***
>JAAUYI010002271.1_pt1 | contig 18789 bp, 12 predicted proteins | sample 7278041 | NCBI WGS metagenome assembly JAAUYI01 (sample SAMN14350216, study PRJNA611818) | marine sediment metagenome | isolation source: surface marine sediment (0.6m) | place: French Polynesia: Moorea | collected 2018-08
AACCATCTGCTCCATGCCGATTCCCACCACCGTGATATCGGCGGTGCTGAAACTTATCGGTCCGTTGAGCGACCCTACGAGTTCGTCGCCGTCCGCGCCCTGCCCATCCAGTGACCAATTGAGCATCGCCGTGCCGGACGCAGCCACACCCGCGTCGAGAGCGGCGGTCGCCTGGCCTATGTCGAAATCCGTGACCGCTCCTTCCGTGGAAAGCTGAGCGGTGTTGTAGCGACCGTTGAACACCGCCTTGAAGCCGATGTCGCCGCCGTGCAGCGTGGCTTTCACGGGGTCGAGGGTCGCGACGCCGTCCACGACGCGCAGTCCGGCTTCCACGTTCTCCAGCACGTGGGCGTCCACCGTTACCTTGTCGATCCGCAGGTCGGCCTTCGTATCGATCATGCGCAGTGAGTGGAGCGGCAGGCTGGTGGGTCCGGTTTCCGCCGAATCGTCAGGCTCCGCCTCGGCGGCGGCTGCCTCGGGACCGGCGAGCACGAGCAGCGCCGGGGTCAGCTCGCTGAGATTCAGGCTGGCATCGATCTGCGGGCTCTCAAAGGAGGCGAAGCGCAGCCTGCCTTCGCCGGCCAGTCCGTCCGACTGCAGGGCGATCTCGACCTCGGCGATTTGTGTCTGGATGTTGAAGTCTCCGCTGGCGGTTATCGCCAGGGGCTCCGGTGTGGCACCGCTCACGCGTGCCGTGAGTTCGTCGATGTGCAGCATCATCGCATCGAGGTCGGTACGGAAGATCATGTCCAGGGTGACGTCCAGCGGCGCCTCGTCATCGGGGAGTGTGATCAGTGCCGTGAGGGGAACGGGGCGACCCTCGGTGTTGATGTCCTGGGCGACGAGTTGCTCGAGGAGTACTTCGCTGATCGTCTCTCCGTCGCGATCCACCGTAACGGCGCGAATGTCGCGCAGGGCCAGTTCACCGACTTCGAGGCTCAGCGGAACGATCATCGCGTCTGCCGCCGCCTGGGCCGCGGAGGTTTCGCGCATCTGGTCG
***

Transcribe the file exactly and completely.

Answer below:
>JAAUYI010002271.1_pt1 | contig 18789 bp, 12 predicted proteins | sample 7278041 | NCBI WGS metagenome assembly JAAUYI01 (sample SAMN14350216, study PRJNA611818) | marine sediment metagenome | isolation source: surface marine sediment (0.6m) | place: French Polynesia: Moorea | collected 2018-08
AACCATCTGCTCCATGCCGATTCCCACCACCGTGATATCGGCGGTGCTGAAACTTATCGGTCCGTTGAGCGACCCTACGAGTTCGTCGCCGTCCGCGCCCTGCCCATCCAGTGACCAATTGAGCATCGCCGTGCCGGACGCAGCCACACCCGCGTCGAGAGCGGCGGTCGCCTGGCCTATGTCGAAATCCGTGACCGCTCCTTCCGTGGAAAGCTGAGCGGTGTTGTAGCGACCGTTGAACACCGCCTTGAAGCCGATGTCGCCGCCGTGCAGCGTGGCTTTCACGGGGTCGAGGGTCGCGACGCCGTCCACGACGCGCAGTCCGGCTTCCACGTTCTCCAGCACGTGGGCGTCCACCGTTACCTTGTCGATCCGCAGGTCGGCCTTCGTATCGATCATGCGCAGTGAGTGGAGCGGCAGGCTGGTGGGTCCGGTTTCCGCCGAATCGTCAGGCTCCGCCTCGGCGGCGGCTGCCTCGGGACCGGCGAGCACGAGCAGCGCCGGGGTCAGCTCGCTGAGATTCAGGCTGGCATCGATCTGCGGGCTCTCAAAGGAGGCGAAGCGCAGCCTGCCTTCGCCGGCCAGTCCGTCCGACTGCAGGGCGATCTCGACCTCGGCGATTTGTGTCTGGATGTTGAAGTCTCCGCTGGCGGTTATCGCCAGGGGCTCCGGTGTGGCACCGCTCACGCGTGCCGTGAGTTCGTCGATGTGCAGCATCATCGCATCGAGGTCGGTACGGAAGATCATGTCCAGGGTGACGTCCAGCGGCGCCTCGTCATCGGGGAGTGTGATCAGTGCCGTGAGGGGAACGGGGCGACCCTCGGTGTTGATGTCCTGGGCGACGAGTTGCTCGAGGAGTACTTCGCTGATCGTCTCTCCGTCGCGATCCACCGTAACGGCGCGAATGTCGCGCAGGGCCAGTTCACCGACTTCGAGGCTCAGCGGAACGATCATCGCGTCTGCCGCCGCCTGGGCCGCGGAGGTTTCGCGCATCTGGTCG